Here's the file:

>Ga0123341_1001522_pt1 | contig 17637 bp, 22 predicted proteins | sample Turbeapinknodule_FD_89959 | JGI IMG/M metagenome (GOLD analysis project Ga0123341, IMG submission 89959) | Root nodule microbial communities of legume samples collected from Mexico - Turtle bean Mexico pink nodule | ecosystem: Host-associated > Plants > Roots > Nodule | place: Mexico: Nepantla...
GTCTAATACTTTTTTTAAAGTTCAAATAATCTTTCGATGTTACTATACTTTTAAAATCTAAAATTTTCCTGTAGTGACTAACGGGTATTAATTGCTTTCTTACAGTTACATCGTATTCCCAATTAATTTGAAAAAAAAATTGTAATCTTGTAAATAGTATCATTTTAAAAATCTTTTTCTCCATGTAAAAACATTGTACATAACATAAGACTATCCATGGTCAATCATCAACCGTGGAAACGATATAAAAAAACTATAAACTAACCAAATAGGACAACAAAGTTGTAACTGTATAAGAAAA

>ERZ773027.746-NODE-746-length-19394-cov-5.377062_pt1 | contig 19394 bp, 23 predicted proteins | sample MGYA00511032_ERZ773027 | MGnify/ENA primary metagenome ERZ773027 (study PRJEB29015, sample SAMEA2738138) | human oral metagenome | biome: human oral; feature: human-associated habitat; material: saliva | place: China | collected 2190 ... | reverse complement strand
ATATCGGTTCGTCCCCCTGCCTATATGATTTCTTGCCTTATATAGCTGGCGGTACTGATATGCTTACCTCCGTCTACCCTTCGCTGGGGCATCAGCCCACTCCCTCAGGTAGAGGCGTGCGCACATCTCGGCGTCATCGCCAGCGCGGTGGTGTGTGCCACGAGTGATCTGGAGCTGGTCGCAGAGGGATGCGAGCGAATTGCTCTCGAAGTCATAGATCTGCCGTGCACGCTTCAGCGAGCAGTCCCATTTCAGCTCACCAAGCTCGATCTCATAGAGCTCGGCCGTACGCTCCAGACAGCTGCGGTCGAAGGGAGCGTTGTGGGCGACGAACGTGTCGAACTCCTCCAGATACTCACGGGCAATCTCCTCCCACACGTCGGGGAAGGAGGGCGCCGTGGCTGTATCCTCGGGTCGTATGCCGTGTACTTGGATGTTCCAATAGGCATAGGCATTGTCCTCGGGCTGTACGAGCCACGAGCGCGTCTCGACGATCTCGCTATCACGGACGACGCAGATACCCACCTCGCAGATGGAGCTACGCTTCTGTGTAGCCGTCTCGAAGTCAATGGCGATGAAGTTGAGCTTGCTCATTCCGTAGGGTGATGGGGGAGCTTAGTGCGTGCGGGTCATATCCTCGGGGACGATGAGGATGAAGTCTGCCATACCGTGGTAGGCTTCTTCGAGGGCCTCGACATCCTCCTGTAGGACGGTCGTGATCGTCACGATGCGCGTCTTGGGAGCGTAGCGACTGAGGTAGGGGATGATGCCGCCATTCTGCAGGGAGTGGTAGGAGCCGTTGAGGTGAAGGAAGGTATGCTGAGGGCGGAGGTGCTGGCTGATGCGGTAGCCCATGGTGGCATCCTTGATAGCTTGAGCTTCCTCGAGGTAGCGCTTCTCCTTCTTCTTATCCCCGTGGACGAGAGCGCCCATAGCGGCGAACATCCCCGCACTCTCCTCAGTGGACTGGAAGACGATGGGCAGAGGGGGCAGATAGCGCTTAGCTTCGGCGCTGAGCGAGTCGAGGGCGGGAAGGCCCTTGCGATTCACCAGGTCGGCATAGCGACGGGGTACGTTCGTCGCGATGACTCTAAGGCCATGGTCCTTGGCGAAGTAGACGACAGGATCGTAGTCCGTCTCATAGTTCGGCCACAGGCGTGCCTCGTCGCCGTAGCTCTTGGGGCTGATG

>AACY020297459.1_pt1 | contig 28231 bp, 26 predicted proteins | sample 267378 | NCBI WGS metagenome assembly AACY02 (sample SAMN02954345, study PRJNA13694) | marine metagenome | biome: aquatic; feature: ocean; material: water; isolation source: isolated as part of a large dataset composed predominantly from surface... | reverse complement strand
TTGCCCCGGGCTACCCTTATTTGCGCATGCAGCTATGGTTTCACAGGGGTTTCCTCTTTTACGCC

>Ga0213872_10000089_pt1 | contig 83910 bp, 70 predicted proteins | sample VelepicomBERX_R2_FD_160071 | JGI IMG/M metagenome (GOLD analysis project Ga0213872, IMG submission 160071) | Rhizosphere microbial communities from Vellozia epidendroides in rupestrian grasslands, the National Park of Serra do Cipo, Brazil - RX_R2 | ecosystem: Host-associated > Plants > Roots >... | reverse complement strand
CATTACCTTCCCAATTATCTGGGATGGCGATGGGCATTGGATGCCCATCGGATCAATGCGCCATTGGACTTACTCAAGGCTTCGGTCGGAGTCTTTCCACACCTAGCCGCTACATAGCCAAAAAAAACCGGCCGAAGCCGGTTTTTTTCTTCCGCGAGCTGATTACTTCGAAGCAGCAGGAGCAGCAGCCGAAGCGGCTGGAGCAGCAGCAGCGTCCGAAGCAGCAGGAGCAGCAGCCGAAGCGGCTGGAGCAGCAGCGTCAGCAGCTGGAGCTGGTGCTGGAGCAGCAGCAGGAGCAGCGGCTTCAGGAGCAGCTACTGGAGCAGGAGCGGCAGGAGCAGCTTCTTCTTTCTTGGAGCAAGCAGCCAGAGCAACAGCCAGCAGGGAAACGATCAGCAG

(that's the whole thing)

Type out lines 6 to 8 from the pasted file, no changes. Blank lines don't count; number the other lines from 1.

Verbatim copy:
TTGCCCCGGGCTACCCTTATTTGCGCATGCAGCTATGGTTTCACAGGGGTTTCCTCTTTTACGCC

>Ga0213872_10000089_pt1 | contig 83910 bp, 70 predicted proteins | sample VelepicomBERX_R2_FD_160071 | JGI IMG/M metagenome (GOLD analysis project Ga0213872, IMG submission 160071) | Rhizosphere microbial communities from Vellozia epidendroides in rupestrian grasslands, the National Park of Serra do Cipo, Brazil - RX_R2 | ecosystem: Host-associated > Plants > Roots >... | reverse complement strand
CATTACCTTCCCAATTATCTGGGATGGCGATGGGCATTGGATGCCCATCGGATCAATGCGCCATTGGACTTACTCAAGGCTTCGGTCGGAGTCTTTCCACACCTAGCCGCTACATAGCCAAAAAAAACCGGCCGAAGCCGGTTTTTTTCTTCCGCGAGCTGATTACTTCGAAGCAGCAGGAGCAGCAGCCGAAGCGGCTGGAGCAGCAGCAGCGTCCGAAGCAGCAGGAGCAGCAGCCGAAGCGGCTGGAGCAGCAGCGTCAGCAGCTGGAGCTGGTGCTGGAGCAGCAGCAGGAGCAGCGGCTTCAGGAGCAGCTACTGGAGCAGGAGCGGCAGGAGCAGCTTCTTCTTTCTTGGAGCAAGCAGCCAGAGCAACAGCCAGCAGGGAAACGATCAGCAG